9 July 2014 - EFPIA is concerned about today's decision. Judging patent validity is the sole prerogative of specialised patent offices and courts. Patent settlement agreements in the pharmaceutical sector are a symptom of the highly fragmented and inefficient IP enforcement regime in Europe. Given the economic and welfare interests at stake, competition authorities should be circumspect in assessing the lawfulness of patent settlements and promoting litigation.
Patent settlement agreements are efficiency enhancing and legitimate where there are bona fide grounds for dispute. They allow companies to avoid the significant costs of protracted patent litigation in multiple jurisdictions and to focus on innovation investments and bringing their products to market.
There is a lot at stake for both parties in complex patent litigation. Generic companies run a significant financial risk (litigation costs and damages claims) if they launch "at risk" and are subsequently defeated. Innovator pharmaceutical companies stand to lose much more if injunctive relief is not available since launch “at risk” will often have an irreversible effect on the medicine’s reimbursement price. This can have a knock-on effect in other jurisdictions given the prevalence of international reference pricing. With so much riding on inherently unpredictable litigation outcomes, it is hardly surprising that parties settle on terms that may involve some form of value transfer. It is wrong to categorise such agreements as automatically illegal without a full assessment of the facts and effects of the conduct. The fact that settlements may involve a payment says nothing about the validity or strength of the disputed patents.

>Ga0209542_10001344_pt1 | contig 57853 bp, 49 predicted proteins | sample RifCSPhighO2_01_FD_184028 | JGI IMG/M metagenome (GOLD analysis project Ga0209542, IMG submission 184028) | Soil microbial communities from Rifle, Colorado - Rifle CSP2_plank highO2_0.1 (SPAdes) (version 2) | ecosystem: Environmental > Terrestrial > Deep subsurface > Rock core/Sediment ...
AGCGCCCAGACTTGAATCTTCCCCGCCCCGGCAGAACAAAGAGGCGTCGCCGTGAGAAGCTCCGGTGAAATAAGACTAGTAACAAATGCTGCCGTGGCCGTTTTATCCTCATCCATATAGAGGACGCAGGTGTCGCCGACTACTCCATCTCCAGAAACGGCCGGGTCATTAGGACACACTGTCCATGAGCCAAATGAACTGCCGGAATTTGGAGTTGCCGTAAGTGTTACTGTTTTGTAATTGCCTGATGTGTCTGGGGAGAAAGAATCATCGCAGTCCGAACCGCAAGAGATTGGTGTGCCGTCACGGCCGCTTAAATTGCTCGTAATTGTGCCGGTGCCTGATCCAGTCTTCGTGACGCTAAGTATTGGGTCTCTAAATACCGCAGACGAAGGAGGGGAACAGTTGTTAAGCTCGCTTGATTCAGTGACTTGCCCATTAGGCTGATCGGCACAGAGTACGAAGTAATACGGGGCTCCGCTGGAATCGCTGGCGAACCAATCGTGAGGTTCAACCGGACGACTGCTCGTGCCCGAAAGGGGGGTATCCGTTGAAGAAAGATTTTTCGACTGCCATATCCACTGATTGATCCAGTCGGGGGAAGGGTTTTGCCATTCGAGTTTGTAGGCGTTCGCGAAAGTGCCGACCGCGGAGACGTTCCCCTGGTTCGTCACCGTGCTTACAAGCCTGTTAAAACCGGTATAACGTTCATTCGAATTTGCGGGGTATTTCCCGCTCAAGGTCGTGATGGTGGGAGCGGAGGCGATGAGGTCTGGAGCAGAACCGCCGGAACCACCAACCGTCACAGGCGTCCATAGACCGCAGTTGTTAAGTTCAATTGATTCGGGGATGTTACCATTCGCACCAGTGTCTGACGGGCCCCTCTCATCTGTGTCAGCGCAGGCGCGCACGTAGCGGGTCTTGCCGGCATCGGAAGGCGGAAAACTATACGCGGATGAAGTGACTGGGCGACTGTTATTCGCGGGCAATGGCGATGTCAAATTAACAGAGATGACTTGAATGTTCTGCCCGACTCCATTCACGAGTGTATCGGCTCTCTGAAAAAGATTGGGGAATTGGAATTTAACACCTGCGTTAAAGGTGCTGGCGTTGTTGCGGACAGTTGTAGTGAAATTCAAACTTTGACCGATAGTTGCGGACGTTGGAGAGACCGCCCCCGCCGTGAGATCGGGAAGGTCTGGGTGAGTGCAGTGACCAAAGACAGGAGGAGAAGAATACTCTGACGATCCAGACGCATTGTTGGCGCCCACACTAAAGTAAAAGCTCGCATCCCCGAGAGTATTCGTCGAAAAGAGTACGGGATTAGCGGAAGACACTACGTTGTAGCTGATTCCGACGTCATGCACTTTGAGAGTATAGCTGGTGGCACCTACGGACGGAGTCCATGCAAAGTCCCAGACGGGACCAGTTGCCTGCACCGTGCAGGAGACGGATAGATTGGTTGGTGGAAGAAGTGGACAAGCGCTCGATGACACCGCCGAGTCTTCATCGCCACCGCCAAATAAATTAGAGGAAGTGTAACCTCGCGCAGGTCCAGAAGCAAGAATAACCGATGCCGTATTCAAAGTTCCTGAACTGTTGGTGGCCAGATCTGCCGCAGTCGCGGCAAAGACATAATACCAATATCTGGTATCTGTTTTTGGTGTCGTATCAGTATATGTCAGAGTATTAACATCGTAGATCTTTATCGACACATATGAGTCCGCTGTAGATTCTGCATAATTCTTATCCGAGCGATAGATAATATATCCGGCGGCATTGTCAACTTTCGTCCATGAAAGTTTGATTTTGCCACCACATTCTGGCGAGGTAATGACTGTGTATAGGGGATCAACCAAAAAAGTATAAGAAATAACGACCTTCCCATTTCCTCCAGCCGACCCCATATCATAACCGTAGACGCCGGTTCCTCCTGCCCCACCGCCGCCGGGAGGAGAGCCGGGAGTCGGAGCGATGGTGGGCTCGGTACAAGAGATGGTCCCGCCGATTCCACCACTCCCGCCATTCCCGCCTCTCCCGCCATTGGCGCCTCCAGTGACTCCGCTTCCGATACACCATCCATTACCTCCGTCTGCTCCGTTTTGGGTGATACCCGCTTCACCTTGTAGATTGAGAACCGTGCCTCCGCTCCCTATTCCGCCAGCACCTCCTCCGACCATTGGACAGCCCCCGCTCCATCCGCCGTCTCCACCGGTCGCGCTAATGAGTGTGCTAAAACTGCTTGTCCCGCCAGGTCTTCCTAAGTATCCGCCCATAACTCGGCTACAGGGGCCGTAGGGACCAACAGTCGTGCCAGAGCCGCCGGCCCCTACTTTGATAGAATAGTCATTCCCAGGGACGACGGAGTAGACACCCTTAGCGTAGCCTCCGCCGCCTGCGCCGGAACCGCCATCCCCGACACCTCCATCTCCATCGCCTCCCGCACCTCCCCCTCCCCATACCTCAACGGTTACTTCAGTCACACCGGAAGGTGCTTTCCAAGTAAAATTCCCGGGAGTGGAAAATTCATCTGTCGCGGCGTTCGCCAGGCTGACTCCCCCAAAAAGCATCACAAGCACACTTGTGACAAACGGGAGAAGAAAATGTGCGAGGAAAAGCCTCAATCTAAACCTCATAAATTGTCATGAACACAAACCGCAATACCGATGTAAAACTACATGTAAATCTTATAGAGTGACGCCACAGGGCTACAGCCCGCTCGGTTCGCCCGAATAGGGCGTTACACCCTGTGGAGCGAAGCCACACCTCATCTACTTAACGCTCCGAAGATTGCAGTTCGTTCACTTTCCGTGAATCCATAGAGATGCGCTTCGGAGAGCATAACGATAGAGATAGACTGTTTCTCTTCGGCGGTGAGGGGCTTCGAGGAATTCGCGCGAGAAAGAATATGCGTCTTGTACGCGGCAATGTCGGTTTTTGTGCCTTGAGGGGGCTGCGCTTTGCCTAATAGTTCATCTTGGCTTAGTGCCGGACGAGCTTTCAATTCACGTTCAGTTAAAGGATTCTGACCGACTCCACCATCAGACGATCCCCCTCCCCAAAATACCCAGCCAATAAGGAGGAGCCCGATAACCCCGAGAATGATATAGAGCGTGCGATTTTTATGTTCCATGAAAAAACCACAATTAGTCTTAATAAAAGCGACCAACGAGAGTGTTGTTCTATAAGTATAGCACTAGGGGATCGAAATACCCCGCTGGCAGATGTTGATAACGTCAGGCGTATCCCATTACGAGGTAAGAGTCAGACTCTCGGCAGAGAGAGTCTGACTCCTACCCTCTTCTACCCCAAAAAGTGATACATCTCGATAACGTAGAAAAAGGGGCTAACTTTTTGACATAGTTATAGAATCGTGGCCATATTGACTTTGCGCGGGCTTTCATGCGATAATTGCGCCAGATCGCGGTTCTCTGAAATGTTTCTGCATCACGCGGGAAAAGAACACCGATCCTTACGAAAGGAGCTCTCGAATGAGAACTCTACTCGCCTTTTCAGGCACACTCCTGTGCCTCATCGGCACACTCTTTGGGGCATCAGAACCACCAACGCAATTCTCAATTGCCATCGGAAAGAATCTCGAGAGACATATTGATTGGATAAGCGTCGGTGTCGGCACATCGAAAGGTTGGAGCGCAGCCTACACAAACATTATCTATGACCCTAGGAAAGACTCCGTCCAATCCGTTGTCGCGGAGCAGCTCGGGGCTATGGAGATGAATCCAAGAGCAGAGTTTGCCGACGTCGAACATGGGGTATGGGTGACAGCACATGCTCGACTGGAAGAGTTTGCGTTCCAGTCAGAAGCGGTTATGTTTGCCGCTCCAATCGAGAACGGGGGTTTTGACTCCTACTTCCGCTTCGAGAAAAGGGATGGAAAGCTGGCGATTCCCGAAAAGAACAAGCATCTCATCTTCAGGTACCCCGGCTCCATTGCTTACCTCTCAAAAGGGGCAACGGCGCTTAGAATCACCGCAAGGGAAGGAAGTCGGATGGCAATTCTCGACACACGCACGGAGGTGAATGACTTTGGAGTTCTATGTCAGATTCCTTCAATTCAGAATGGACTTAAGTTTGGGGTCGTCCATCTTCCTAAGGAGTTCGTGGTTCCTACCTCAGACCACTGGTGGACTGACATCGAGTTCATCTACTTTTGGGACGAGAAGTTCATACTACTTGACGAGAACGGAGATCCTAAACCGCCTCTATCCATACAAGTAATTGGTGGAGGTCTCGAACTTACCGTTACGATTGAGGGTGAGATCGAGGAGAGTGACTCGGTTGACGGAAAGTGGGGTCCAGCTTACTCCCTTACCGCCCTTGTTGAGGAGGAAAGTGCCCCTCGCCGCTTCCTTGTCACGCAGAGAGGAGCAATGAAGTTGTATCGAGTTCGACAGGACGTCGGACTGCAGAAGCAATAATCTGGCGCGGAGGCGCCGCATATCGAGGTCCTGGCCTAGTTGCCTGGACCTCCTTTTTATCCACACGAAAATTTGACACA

The pharmaceutical sector recognises that prompt generic market entry on patent expiry is an important part of the effort to control public health expenditure. But prompt generic entry does not conflict with a robust patent system. Today's decision will perversely act to prolong patent litigation and undermine confidence in the patent system to the detriment of innovation and growth in Europe.
The solution needs to be a regulatory one that is embedded in the patent system itself. EFPIA recalls its previous proposals for an early resolution mechanism to solve patent disputes prior to generic market entry. Such an "early resolution mechanism" would allow society to benefit from competitive pricing on generic entry without undermining legal certainty and investment in innovation.
EFPIA is also concerned at the tendency for competition regulators to define the relevant market ever more narrowly in order to find dominance. The Commission appears to have limited the product scope to the molecule level, ignoring the competitive constraints from other alternative treatments in the same therapy class. Such an approach bears little relation to the commercial or economic reality shortcutting a proper economic analysis to capture an increasing range of conduct as abusive. If this continues unchecked, it could potentially have a chilling effect on pro-competitive commercial conduct and ultimately on innovation in Europe.
EFPIA will await publication of the Commission's full decision before commenting further.
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